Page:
Uncertain outlook for grain prices on the back of increased feed stocks
Tillage farmers are facing into a harvest of price uncertainty as a bumper European harvest is likely to apply downward pressure on grain prices.
According to Teagasc’s Michael Hennessy, there is a lot of feed grain currently available on the world market.
Speaking to Agriland, the Teagasc Crop Specialist said that it difficult to say what way the extra supplies will affect prices, but they are more likely to apply downward rather than upward pressure.
Hennessy also spoke about the Matif wheat price, which is used extensively in Irish malting barley contracts.
So far this harvest, farmers in France have faced difficulties with poor quality milling wheat crops which are now being sold onto the feed wheat market.
But, Hennessy said that this is likely to have little impact on malting prices in Ireland and if it has it will only be small.
Irish harvest outlook
Closer to home, Hennessy said that Irish cereal crops look relatively good.
He said that the yields from winter cereal crops will be clearer next week when the harvest gets into full swing.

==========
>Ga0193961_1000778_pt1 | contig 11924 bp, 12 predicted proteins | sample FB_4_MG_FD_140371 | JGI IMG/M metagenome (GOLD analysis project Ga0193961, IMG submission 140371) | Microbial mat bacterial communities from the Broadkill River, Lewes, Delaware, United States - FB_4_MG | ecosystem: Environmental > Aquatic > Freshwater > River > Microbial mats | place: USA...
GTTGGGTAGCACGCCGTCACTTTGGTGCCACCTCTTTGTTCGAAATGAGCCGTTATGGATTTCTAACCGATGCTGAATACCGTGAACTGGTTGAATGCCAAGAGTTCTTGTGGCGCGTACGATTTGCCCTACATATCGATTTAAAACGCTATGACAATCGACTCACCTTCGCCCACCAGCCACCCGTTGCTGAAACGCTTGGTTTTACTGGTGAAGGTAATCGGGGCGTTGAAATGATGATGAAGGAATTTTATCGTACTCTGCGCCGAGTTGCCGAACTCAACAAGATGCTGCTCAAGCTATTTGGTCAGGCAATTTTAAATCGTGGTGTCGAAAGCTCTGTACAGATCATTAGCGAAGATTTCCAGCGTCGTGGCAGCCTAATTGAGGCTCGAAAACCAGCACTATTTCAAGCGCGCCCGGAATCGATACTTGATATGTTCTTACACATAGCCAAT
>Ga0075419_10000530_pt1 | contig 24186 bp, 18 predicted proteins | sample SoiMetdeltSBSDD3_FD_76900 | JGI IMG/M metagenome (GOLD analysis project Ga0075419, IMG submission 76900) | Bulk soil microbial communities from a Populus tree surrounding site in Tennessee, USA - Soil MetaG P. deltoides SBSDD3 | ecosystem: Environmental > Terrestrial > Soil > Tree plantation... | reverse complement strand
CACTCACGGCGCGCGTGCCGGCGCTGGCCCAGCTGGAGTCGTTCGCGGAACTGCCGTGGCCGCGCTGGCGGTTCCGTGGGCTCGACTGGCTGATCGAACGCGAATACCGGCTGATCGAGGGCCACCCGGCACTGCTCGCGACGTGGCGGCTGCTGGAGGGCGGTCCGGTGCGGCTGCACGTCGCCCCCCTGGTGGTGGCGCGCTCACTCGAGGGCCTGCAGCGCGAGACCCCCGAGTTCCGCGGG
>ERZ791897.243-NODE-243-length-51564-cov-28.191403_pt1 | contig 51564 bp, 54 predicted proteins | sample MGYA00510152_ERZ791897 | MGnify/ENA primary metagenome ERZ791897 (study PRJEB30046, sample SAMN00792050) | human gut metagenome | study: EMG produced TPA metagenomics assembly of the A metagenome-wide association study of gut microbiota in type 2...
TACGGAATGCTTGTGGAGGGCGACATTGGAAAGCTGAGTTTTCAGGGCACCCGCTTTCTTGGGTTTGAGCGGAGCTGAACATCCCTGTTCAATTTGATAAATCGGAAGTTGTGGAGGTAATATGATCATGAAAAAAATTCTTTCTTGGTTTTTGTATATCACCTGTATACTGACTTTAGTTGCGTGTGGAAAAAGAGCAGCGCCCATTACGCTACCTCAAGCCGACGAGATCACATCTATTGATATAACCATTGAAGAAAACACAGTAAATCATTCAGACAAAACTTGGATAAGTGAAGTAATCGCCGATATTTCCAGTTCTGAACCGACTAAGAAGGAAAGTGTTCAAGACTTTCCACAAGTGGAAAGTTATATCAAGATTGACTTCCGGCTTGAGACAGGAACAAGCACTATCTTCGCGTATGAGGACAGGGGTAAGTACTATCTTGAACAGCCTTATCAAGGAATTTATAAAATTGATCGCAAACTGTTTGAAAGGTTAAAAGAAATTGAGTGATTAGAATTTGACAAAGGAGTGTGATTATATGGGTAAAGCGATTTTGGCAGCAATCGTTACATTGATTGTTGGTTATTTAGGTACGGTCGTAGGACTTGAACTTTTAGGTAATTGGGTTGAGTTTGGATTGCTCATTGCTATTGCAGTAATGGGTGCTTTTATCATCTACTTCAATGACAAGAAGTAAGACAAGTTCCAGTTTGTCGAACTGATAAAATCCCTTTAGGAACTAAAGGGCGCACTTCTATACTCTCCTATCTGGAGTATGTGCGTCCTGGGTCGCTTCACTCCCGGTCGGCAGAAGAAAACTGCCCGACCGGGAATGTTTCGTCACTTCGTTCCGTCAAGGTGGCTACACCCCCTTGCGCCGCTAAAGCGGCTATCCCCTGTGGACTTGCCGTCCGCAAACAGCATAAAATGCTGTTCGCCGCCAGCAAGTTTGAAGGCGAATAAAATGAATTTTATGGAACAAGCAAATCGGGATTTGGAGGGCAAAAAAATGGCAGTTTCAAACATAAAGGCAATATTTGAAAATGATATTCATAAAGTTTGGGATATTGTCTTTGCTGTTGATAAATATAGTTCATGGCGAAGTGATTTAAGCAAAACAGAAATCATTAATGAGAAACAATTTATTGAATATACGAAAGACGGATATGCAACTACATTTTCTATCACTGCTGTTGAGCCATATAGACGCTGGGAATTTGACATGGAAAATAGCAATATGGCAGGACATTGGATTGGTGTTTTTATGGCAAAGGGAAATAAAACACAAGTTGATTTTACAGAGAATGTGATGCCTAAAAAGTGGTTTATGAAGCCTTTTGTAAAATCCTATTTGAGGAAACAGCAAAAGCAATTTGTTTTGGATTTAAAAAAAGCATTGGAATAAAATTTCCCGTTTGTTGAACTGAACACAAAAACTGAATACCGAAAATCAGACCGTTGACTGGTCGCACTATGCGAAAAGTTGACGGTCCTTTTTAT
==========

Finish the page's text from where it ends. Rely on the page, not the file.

He also advised farmers not to panic over the low yields attained from the first crops harvested, as the first crops harvested usually have the lowest yields.
Winter barley yields disappoint
Farmers in Laois and Kildare are particularly disappointed with the yields harvested from winter barley crops, a spokesperson for the Irish Grain Growers Association (IGGA) has said.
According to the IGGA, the first of the winter barley crops harvested are producing average yields of 3.3t/ac, while straw yield is also back by between two-three bales per acre.
The spokesperson also said that yields are down considerably on last year and in some cases they have dropped by 0.75-1t/ac.
He continued to say that growers are disappointed with the first quotes for feed barley which are currently sitting at €117-120/t.
Europe to face a bumper harvest
The upcoming European cereal harvest could be the third bumper crop in a row, according to the European Commission’s short-term outlook.
It says that despite the recent heavy shows that have affected the main grain producing regions across the EU, indications suggest that main cereal crops will produce high yields this year.
Overall, this may result in yields above the past five-year average, particularly for soft wheat (+4%), durum wheat (+2%), barley (+7%) and maize (+6%).
But, these yields are expected to be lower than the record yields produced during the 2015-2015 period.